Great post Yvonne, I really agree with everything you have written here. My main purpose for starting a blog was to be able to connect with other quilters and feel like part of the community. I just wish that it was easier to leave comments from the Bloglovin app on my phone, I find that it is much easier to add comments with a computer and full keyboard 🙂
Yvonne, I think each and every point you made is so true. Commenting consistently takes time and effort and we don’t always reap the benefits right away, but it does eventually pay off in the end. Not getting responses to my comments is my #1 reason for eventually unfollowing a blogger. I always try to give the person the benefit of the doubt but after a while I feel like it’s a one-sided conversation. Thanks for the reminder to leave a comment for the host of a link party. I sometimes forget that, and you’re right – that person is working hard to cultivate a sense of community and that should be acknowledged as well.
Thank you for sharing your thoughts. You make some excellent points and it’s great to refresh my brain about blog comments. I feel as though blogs are currently going through a little bit of a transition right now and overall it’s just part of growth and moving forward. 🙂
Well at least I am consistently inconsistent with when my blog posts are being published, haha! I think one of the biggest reasons I stopped linking up as much was because it took a lot of time and the payoff was so low–most people didn’t respond and/or come comment on my blog. And now linky parties get significantly less traffic/comments/likes than using the same photo to share my blog post on IG. I feel like for me blogging is an uphill battle sometimes–there is so much time put into the blog post and not a lot that I get out of it, and doing it for the linky parties isn’t worth it at all anymore. That is probably why most of my blog posts in the last year have been finished quilts–because I want to chronicle them, and finished projects get the most feedback. I feel like I’ve gone off on a Tangent. So, anyway, I think my biggest regret is that I did not stop and get any coffee at the Human Bean.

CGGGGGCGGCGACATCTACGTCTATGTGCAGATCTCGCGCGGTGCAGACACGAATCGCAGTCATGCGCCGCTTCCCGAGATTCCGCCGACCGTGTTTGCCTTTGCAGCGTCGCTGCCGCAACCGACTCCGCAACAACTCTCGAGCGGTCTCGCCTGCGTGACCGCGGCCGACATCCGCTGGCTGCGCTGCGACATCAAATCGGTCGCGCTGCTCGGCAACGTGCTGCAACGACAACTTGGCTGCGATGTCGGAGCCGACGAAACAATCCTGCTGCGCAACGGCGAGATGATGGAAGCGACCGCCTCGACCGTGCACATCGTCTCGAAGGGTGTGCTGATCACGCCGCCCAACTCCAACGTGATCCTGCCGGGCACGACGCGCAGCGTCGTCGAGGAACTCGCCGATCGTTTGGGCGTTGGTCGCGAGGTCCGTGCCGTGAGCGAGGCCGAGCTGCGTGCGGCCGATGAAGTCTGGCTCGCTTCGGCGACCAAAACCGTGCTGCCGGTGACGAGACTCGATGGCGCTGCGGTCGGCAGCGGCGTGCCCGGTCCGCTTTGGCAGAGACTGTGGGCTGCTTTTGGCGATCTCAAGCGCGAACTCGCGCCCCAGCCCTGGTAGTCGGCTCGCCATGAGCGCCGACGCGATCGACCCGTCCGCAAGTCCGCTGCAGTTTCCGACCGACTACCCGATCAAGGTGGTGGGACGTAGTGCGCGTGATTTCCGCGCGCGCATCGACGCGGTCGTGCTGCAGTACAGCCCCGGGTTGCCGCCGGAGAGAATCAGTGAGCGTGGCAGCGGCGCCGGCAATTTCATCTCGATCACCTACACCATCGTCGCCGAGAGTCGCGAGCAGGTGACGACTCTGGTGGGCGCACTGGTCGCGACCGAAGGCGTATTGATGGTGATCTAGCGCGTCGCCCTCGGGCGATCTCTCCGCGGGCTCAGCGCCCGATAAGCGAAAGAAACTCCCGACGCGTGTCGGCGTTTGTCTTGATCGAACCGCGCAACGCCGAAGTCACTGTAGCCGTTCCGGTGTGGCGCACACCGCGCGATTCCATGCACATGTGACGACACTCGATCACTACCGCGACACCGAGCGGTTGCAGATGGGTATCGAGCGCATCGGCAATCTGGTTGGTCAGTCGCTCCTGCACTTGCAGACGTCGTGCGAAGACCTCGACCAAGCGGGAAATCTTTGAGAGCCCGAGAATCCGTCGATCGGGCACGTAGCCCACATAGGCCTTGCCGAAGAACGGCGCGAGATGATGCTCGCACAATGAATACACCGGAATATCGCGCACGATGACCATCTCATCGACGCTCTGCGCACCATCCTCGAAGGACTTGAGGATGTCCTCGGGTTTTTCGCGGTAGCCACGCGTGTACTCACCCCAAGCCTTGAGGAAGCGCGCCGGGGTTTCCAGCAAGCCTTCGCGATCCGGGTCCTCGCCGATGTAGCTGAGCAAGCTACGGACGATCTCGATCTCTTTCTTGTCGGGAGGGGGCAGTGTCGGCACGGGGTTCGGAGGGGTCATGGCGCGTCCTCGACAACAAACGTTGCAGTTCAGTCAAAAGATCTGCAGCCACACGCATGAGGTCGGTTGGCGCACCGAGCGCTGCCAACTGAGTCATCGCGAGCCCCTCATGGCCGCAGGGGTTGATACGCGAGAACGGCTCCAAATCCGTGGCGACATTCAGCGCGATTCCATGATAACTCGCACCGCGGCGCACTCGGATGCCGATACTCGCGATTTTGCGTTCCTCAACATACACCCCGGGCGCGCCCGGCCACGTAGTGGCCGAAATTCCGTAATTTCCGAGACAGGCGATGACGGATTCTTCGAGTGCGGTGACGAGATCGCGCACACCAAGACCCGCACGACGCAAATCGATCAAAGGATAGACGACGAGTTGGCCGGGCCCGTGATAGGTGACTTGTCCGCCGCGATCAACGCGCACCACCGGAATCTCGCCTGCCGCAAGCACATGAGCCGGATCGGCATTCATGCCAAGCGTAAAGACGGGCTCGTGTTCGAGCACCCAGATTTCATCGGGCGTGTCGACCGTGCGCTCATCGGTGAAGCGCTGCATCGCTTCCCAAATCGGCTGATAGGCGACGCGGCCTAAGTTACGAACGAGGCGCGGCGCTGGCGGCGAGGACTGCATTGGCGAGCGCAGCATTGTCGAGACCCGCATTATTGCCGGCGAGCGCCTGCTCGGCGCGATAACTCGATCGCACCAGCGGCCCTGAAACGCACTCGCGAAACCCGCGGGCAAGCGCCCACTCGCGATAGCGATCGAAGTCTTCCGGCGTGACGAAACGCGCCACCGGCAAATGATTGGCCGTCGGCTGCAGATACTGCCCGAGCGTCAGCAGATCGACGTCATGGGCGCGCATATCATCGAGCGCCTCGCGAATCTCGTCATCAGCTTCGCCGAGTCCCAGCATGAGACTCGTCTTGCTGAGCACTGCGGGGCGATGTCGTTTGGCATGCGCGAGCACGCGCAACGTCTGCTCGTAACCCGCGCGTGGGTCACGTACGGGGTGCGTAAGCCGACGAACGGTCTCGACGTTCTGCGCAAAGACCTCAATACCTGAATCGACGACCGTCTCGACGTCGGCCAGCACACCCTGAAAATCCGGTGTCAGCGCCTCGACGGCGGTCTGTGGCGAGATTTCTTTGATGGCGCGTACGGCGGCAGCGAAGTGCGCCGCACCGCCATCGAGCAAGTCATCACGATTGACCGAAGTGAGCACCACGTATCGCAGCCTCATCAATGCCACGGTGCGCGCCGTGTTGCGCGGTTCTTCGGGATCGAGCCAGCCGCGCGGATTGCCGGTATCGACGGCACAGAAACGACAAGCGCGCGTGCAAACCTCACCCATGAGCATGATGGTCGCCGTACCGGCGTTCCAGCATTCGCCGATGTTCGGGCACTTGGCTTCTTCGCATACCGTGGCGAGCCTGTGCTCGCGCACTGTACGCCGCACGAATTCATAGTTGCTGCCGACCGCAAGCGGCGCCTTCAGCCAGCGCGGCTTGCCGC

I love you Yvonne, and everything you’ve said here is right on target. It should come naturally, but it does not and we need to cultivate our online friendships. It’s been said that your comments are always thoughtful, and I’ve found that to be true. You say what you mean but in a very nice inviting way. No wonder you have so many comments for this post! You go, girl!
I enjoyed reading this blog post so much, Yvonne. I have ups and downs with my blog in that sometimes I just feel it is a record of my quilt making and basically taking the place of that time when I used to do actual paper scrapbooking. I find that I have cut down on blog reading more as IG has taken a larger part of my life. And while I love the immediacy of IG, even with the change in algorithm, I love the sense of community that can be built through interacting on blogs. I have made some of my best friends through blogging. Thanks for the very well thought out and written post.
I think you might have struck a chord with this post! 😉 I have been absent from QBL for awhile and you might have just given me the spark to get back to it. I love, love, love quilting blogs. I read them all the time, even over the past several months, I have been reading all of my favorite blogs (you are high on that list) but I have not been commenting, mostly because I have been reading on my phone and then not getting back to the computer to leave comments. Part of that is why I haven’t posted on my blog as well. I totally agree that this community is just that, a community and being a part of it, for me, means being active not only posting my blog but commenting on other people’s blogs. I’ve been trying to find a sweet spot between sewing and computer time. . . I might have swung a little too far to the sewing side 😉